Stranded

Now available on http://365tomorrows.com/08/22/stranded-2/

black%20hole%20reflection

Glen sat there, silently and watched as his star ship slipped backwards and at a slightly funny angle into the Black Hole. It was fair to say that being stranded, as he so clearly now was, would be a hindrance to his plans for a luxurious holiday, but given that he had managed to avoid being torn molecule from molecule, it had to be viewed as some sort of success.

The light from the neighbouring satellite planets shone defiantly in the face of the hole and while they were destined to slide one by one from existence, it was comforting to Glen that he wasn’t the only one left alive.

The ratty little creatures that scurried back and forth squeaked and cursed as they searched for safety, surely sensing their imminent end. The high pitched squeals that shot through the wind seemed to foreshadow the fall of the sky and the rising of the seas.

Glen scratched his thigh, the back of his head and finally his left bum cheek, then stood up and tried his communicator once more. The static was a welcome relief from the silence that had come before. He tuned along the mid-range, pressed the record function and called.

“Mayday, Mayday, this is Glen Charles IV. Sole survivor of the tour ship, Regal, addressing any ship within range. My vessel was caught in an anomaly and I am stranded on the Green planet. Mayday.”

Glen set the message to repeat and lay back on the sand. No point in not enjoying this enforced shore leave. The tour ship had been a disappointment from beginning to end. The catering was sub-par, the accommodation severely acute and the company, save for a rather lovely Anterran, entirely too foreign and while there seemed to be no opportunity for canoodling here either, Glen thanked these not-so-lucky stars that there were no Honushions with him. Their aroma, reduced to a manageable tolerance on board thanks to the scrubbers, would surely saturate and impregnate this little planet in minutes.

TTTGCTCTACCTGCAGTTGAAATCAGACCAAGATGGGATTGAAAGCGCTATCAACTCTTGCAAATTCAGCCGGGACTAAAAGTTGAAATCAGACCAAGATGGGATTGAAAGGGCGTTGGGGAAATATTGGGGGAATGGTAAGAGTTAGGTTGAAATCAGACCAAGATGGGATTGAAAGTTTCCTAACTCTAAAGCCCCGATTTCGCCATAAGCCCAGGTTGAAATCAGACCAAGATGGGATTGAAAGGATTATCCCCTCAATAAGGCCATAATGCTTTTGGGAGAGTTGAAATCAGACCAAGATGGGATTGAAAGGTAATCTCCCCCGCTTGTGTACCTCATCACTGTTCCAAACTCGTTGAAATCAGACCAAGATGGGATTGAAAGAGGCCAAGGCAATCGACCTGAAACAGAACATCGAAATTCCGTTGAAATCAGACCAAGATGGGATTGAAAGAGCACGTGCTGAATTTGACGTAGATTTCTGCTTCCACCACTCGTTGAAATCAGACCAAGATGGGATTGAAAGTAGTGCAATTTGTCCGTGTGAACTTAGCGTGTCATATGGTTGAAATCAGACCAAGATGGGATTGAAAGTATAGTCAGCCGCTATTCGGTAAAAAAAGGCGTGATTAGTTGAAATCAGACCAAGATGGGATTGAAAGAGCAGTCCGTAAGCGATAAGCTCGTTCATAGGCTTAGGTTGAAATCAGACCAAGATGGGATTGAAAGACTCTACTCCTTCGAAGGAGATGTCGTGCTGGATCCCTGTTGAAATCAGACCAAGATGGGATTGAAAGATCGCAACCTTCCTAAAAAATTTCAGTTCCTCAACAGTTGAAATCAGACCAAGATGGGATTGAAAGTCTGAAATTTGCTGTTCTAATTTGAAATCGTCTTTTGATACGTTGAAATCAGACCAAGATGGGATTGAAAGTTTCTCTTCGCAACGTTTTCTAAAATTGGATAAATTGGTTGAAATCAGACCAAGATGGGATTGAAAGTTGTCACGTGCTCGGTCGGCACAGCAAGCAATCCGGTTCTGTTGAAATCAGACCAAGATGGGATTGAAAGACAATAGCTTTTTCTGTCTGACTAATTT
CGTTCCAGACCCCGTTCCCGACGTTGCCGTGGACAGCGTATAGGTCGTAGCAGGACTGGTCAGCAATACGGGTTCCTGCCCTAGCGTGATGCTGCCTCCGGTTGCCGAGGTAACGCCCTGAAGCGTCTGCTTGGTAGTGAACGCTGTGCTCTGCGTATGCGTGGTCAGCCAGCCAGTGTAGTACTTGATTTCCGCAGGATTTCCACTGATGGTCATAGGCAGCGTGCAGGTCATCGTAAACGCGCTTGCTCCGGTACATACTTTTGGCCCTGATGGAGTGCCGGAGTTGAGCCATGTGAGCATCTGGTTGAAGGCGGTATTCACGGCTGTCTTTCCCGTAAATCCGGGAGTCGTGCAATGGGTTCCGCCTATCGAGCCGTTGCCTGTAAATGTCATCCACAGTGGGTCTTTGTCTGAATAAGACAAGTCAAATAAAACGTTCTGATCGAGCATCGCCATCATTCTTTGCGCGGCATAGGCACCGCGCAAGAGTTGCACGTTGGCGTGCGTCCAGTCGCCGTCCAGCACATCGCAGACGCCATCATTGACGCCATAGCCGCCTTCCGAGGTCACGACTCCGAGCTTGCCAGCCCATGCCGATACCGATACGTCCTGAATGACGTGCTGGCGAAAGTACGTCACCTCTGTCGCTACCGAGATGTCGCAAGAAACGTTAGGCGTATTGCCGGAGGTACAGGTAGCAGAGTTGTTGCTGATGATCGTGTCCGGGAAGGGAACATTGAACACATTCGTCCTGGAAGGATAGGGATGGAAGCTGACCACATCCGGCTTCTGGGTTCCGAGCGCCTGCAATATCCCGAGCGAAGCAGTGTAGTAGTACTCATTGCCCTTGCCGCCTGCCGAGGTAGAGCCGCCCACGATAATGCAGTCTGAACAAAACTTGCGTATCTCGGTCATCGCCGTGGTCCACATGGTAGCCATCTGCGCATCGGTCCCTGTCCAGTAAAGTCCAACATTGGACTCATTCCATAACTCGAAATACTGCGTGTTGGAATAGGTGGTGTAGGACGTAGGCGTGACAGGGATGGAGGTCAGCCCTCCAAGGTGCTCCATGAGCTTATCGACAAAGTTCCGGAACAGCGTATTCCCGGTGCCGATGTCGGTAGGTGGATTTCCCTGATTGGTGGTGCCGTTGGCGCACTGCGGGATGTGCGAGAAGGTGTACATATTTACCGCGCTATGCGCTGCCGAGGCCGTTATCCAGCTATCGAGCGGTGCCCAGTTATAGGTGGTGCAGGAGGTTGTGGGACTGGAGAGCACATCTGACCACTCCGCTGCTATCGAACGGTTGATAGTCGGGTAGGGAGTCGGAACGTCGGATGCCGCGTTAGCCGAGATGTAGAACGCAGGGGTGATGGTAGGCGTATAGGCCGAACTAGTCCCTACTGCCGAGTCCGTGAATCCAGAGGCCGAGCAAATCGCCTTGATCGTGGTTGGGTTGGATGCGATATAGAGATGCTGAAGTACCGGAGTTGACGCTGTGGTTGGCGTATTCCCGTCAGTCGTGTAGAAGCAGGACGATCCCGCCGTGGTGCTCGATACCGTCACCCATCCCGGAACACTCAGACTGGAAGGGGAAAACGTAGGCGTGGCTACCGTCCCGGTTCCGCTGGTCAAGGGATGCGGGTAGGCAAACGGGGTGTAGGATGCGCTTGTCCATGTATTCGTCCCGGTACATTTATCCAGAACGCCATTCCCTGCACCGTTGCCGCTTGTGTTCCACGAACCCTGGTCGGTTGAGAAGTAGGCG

It was doubtful even the rattys would survive them.

The message tittered along and Glen opened one of the three bottles of Champagne he’d salvaged from the Galley before abandoning the ship. It was a little warm but the pop was gratifying and scattered a few insects that had sought to avail themselves of his booty. The hours passed and the lights in the sky continued to blink, three, then two, then one and gone. The sea rose in the distance and save for the debris washing up to his left and right, carried with it a calm devastation.

The communicator squawked into life.

“This is the merchant ship, Jalin, we received your distress signal and stand ready to assist you. How many survivors?”

Glen frowned a little and then hit the reply button.

Jalin? From the Honushion nebula?”

“That’s right.”

Glen screwed up his nose and watched the tidal wave rush ever closer.

“It’s OK, think I’ll wait for the next one”.

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